In some embodiments, the zeolite may be present in the cement compositions of the present invention in an amount of about 1% to about 65% by weight of cementitious materials. In certain embodiments, the zeolite may be present in an amount of about 1% to about 40% by weight of cementitious materials.

In addition, certain embodiments of the cement compositions may comprise nano-silica. The nano-silica may be described as particulate nano-silica. That is, the nano-silica may be particulate in nature and not, for example, a colloidal silica or a suspension of silica in solution. Indeed, in one embodiment, the particulate nano-silica may be added to the cement composition as a dry nano-silica powder. Generally, the particulate nano-silica may be defined as nano-silica having a mean particle size of less than or equal to about 100 nm. For example, the particulate nano-silica may have a mean particle size in the range of from about 1 rm to about 100 nm (about 1×10−9 m to about 100×10−9 m). In certain embodiments, the particulate nano-silica may have a particle size of less than or equal to about 50 nm. For example, the particulate nano-silica may have a particle size in the range of from about 5 nm to about 50 nm. In further certain embodiments, the particulate nano-silica may have a particle size of less than or equal to about 30 nm. For example, the particulate nano-silica may have a particle size in the range of from about 5 nm to about 30 nm. However, it should be noted that the particulate nano-silica may be utilized in combination with differently sized silica particles in accordance with present embodiments. For example, a number of silica particles with particle sizes greater than 100 nm may be included in a cement composition in accordance with present embodiments.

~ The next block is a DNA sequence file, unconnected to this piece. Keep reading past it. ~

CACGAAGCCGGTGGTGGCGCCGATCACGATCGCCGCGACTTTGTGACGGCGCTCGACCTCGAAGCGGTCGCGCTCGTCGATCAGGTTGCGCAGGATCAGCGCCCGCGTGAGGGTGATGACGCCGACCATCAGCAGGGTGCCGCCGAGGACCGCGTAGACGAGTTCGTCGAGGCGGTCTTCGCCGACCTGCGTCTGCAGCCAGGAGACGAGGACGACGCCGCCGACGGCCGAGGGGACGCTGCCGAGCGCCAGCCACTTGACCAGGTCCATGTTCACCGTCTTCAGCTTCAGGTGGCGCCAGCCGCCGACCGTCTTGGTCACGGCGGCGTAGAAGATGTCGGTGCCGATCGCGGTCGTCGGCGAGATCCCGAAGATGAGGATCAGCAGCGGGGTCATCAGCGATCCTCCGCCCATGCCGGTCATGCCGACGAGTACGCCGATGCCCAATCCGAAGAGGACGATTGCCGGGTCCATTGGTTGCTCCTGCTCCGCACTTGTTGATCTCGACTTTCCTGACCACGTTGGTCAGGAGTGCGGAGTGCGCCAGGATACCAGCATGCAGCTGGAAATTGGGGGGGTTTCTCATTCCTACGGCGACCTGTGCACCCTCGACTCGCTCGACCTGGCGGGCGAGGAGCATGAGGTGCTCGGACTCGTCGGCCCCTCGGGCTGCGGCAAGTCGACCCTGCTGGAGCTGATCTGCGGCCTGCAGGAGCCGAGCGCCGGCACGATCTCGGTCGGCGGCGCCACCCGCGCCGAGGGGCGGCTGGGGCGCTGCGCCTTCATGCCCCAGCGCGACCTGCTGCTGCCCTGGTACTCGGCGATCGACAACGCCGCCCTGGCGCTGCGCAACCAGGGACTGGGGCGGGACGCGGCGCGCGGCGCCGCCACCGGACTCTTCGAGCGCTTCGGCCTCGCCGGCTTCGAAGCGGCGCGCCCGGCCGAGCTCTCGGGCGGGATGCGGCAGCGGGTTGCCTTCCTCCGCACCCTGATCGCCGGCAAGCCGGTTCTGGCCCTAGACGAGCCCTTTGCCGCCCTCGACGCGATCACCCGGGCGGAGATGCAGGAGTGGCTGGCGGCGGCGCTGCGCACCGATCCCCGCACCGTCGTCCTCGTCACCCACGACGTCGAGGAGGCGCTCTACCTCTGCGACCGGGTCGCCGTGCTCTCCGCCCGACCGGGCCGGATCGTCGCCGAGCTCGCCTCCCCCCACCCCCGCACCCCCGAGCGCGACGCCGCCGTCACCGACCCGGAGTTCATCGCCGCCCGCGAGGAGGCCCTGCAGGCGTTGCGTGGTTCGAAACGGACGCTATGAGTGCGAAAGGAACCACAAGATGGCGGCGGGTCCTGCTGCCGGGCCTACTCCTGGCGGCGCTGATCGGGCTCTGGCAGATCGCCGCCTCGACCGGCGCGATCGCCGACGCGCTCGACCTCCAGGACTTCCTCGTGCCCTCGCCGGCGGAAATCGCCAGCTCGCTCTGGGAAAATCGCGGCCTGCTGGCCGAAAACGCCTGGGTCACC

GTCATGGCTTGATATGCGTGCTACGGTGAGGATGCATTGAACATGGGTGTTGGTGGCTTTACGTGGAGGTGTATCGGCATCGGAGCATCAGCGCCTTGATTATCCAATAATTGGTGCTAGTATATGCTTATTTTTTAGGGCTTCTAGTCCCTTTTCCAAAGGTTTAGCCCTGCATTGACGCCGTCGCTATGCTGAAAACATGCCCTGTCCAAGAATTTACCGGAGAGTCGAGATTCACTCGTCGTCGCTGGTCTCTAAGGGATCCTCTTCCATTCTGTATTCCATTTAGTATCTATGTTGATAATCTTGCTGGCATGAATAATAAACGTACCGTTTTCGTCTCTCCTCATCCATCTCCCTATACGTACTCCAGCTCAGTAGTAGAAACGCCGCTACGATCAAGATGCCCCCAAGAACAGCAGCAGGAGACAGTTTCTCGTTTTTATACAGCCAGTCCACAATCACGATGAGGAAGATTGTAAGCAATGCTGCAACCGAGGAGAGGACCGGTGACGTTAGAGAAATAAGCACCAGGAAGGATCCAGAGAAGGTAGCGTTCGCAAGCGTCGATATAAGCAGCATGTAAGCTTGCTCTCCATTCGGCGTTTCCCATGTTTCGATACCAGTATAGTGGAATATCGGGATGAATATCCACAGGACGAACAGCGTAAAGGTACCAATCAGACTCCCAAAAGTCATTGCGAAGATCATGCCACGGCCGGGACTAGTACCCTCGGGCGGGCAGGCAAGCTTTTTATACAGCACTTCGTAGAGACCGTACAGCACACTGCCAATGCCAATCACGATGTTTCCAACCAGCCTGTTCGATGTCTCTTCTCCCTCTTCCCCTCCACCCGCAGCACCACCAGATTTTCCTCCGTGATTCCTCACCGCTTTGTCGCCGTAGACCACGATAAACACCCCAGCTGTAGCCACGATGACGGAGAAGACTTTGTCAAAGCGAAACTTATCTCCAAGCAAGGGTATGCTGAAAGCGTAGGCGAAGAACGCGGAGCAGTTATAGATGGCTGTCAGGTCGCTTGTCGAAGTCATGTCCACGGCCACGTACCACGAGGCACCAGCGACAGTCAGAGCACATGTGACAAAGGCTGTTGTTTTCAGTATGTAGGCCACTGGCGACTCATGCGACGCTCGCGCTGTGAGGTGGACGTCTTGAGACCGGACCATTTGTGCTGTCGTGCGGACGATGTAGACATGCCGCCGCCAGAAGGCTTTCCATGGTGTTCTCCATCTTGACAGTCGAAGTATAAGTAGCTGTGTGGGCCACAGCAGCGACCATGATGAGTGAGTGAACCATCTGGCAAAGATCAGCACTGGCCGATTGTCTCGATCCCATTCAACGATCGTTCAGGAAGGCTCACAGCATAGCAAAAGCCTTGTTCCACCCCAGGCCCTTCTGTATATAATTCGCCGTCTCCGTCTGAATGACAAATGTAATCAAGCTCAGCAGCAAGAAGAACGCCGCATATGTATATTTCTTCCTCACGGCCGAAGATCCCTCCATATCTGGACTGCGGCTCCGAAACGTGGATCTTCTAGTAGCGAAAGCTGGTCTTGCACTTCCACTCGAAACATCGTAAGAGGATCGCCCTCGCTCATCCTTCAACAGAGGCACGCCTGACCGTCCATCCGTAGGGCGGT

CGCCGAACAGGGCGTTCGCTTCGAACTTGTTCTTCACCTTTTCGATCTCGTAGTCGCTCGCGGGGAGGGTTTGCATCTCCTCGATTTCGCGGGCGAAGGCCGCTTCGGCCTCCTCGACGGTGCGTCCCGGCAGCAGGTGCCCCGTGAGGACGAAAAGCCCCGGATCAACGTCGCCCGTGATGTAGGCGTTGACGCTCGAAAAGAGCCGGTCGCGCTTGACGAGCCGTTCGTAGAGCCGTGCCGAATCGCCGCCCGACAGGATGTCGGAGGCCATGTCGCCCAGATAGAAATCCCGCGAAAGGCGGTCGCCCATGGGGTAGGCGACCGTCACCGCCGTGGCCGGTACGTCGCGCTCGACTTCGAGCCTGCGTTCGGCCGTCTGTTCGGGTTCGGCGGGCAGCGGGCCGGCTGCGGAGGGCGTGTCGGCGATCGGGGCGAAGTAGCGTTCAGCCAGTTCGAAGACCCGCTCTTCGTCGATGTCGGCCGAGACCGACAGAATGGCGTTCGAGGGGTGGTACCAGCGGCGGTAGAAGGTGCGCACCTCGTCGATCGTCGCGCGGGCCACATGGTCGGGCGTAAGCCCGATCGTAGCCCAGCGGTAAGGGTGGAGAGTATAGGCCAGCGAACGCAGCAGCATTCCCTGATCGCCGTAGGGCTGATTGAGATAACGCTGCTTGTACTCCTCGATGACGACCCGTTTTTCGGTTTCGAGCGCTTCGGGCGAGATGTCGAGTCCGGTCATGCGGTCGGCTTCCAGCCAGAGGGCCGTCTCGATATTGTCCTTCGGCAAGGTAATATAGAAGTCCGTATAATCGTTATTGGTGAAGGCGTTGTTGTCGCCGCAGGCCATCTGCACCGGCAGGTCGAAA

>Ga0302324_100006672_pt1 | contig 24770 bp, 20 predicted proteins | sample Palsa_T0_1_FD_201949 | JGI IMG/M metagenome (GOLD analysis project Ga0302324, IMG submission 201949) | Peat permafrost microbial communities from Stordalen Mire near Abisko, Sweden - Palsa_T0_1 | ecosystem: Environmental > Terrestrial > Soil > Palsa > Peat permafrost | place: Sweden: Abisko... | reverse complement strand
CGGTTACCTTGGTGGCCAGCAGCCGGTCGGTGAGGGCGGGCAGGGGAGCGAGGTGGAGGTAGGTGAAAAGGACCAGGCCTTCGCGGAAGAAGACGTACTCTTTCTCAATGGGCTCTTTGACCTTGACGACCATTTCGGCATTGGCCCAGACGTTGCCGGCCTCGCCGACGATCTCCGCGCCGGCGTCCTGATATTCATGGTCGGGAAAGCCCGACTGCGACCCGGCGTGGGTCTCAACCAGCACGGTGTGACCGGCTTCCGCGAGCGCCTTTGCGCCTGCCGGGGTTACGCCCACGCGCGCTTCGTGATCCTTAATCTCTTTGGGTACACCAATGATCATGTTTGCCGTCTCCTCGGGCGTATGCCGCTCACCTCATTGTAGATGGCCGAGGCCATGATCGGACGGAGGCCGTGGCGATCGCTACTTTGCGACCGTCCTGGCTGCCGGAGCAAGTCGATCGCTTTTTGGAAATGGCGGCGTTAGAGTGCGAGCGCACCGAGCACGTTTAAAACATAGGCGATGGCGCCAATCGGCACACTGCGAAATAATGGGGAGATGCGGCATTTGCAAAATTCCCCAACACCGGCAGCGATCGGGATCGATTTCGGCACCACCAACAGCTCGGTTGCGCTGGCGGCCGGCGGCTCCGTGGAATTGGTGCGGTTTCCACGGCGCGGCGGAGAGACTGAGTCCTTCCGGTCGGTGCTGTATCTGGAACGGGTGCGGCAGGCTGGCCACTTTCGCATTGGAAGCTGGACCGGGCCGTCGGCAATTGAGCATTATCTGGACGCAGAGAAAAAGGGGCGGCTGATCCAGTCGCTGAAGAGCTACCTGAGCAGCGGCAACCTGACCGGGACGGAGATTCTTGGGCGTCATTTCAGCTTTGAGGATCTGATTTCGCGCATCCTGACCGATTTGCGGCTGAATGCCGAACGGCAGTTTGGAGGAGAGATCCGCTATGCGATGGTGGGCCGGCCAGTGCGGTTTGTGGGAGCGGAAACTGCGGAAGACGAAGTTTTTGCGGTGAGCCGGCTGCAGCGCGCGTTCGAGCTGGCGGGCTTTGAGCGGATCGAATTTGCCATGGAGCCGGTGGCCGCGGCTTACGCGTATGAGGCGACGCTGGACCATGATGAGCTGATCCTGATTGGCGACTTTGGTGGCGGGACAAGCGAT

It is now recognized that the particulate nano-silica utilized with present embodiments, which may include silicon dioxide, may have an impact on certain physical characteristics of resulting cements. For example, relative to inclusion of colloidal silica or larger silica particles in a cement slurry, inclusion of particulate nano-silica in the cement slurry may provide improved mechanical properties, such as compressive strength, tensile strength, Young's modulus and Poisson's ratio. In addition, the particulate nano-silica also may be included in the cement composition as a set accelerator to accelerate the set time of the resultant cement composition. Accordingly, a cement composition in accordance with present embodiments may comprise a sufficient amount of particulate nano-silica to provide the desired characteristics in a resulting cement. In certain embodiments, the particulate nano-silica may be present in the cement composition in an amount in the range of from about 1% to about 25% by weight of cementitious materials. In certain embodiments, the particulate nano-silica may be present in the cement composition in an amount in the range of from about 5% to about 15% by weight of cementitious materials.

Other additives suitable for use in subterranean cementing operations also may be added to certain embodiments of the cement compositions. Examples of such additives include, strength-retrogression additives, set accelerators, weighting agents, weight-reducing additives, heavyweight additives, lost-circulation materials, filtration-control additives, dispersants, defoaming agents, foaming agents, and combinations thereof. Specific examples of these, and other, additives include crystalline silica, amorphous silica, salts, fibers, hydratable clays, vitrified shale, microspheres, lime, latex, thixotropic additives, combinations thereof and the like. A person having ordinary skill in the art, with the benefit of this disclosure, will readily be able to determine the type and amount of additive useful for a particular application and desired result.